This is the story of our family's life. The green spiral represents our home in Daylesford and the muddy path leading up to our home, the green dots are the trees, the blue dots are people we know, the blue dots with red in the middle are us, the white spiral is the caravan, the white dots are people we are going to meet, the yellow spiral is Uluru and the rainbow paths are all the paths we are going to take on our adventure.

      Miss Pepper.
      This is the story of our holiday. The orange is the sunset at Uluru, the red bit is where we skipped, the white is the path we rode around the big rock, the red thing is Uluru, the black is night time and the white dots are people.

      And mine. A simple little story of a family's caravan trip from their home to the great big red rock in the desert. The black lines are the roads travelled, the dots above the roads are the skies and the stars and those below are the animals and birds and flowers and trees. The symbols above the van are the four girls and one boy that make up our little gang of five.

      Oh how I loved dotting those dots. I could have stayed there dotting with the back of a skewer all day long. There was something so relaxing and therapeutic about it.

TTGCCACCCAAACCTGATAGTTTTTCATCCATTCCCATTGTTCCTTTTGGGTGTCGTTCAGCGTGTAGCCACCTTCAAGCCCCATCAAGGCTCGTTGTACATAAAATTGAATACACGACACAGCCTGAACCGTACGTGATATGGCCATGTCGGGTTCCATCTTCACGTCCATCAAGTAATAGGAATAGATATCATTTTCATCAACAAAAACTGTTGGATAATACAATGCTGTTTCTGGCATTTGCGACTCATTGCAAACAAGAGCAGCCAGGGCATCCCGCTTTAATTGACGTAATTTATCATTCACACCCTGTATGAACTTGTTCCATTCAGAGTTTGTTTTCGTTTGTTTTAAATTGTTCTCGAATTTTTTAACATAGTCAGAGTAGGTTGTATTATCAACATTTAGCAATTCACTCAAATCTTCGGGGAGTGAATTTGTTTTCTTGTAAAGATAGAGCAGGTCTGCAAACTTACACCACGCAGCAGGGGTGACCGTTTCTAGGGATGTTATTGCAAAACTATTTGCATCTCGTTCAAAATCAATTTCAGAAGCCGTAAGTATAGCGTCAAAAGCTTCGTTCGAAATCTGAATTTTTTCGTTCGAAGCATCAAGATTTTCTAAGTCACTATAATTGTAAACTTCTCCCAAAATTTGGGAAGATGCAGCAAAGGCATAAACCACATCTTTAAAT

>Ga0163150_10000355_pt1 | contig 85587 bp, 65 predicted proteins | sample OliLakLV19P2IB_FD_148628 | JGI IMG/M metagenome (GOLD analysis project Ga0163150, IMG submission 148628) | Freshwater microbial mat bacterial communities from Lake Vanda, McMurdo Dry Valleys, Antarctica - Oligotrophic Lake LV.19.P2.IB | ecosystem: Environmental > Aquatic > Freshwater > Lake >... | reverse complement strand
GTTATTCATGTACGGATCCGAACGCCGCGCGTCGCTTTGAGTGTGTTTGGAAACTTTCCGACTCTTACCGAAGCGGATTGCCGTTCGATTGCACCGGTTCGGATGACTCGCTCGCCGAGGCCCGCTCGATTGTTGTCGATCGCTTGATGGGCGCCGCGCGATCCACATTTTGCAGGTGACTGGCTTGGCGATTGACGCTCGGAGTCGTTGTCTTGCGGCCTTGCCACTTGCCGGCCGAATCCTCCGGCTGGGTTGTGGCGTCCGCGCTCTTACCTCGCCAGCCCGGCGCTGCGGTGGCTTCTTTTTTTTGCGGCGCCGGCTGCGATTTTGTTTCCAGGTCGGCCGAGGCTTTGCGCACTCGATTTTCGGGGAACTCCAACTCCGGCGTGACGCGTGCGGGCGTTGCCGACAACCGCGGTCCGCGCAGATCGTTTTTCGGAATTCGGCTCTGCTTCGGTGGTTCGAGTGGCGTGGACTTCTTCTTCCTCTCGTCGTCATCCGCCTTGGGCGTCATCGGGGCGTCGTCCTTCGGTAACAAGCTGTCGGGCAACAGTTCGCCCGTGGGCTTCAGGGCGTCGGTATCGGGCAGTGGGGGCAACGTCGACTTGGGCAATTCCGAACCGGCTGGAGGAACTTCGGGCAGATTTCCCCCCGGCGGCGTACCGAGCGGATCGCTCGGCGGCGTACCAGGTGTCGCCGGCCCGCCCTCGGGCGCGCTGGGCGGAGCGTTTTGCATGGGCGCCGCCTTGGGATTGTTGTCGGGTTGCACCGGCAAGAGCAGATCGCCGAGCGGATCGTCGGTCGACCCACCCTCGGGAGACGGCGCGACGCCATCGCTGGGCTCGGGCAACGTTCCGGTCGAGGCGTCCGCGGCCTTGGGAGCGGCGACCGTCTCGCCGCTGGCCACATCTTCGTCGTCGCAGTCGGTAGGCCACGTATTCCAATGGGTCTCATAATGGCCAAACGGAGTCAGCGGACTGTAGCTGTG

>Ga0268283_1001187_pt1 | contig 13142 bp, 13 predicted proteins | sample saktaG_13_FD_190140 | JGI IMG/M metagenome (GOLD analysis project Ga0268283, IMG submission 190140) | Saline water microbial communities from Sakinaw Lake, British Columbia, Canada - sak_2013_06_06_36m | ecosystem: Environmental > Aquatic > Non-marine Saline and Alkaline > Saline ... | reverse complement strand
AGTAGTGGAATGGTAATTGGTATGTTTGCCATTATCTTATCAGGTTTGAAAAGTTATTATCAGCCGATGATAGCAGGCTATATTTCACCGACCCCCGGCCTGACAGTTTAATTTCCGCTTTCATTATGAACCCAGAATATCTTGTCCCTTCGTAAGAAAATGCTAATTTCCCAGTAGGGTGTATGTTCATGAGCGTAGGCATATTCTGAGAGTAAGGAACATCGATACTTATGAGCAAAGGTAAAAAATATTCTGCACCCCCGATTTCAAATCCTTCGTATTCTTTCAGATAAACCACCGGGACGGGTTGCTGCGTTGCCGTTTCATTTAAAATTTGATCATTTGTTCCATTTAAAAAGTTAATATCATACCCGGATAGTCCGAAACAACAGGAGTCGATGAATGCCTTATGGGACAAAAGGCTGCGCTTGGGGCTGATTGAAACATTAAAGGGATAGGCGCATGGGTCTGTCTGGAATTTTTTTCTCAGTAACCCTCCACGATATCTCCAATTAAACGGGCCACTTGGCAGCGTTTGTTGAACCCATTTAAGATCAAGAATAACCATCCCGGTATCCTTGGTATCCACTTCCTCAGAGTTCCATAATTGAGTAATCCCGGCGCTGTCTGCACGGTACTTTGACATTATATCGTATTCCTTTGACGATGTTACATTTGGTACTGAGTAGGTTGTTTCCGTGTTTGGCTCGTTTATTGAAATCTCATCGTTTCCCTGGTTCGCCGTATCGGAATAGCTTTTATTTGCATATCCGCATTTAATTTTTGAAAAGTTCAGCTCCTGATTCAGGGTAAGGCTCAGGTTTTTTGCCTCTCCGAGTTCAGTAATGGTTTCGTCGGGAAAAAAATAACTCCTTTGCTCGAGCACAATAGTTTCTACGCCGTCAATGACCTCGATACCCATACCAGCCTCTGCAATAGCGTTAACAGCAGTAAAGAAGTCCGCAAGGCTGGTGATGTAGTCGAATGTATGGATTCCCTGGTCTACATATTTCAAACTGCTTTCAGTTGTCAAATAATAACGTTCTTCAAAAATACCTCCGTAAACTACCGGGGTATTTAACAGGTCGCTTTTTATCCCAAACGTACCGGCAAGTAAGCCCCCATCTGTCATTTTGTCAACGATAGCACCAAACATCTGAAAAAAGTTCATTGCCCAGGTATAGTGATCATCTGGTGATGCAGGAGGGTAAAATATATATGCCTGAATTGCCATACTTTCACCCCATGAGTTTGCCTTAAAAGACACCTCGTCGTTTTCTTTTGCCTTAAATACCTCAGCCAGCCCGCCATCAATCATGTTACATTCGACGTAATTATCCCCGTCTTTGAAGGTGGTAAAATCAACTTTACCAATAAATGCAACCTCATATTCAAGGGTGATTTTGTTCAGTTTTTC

I loved the whole experience too. Despite the fact that I'm sure the painter and her interpreter do exactly the same thing every single day for another bunch of tourists. Usually that bugs the crap out of me but today it didn't. When I started chatting to the interpreter and discovered she's just an ordinary Mother like me, for once it was a back story I didn't want to hear. I enjoyed getting lost in the symbols and dots and wiggly lines.

      We have no grand plan for the girl's schooling while we are away. Their school seemed to think they would learn enough on the road and with reading, writing and some maths games they should be able to keep up to date. Even though its only early days, I do think about it sometimes and wonder how they'll slot back in next year. But after a day like today I feel confident that they'll be fine. They learn so much more out of the classroom today than they could ever learn in. Art, culture, social studies, geography, money, language, geology, English...

      I hope you had a chance to get a bit lost in something you love today.

      Bye. xx

      Sunday, July 24, 2011

      Riding around the rock.

      I think one day, a loooooong time in the future, when I am old and wrinkly and grey sitting in my rocker thinking about my life gone by, today is a day that will stand out. Today is a life highlight I think.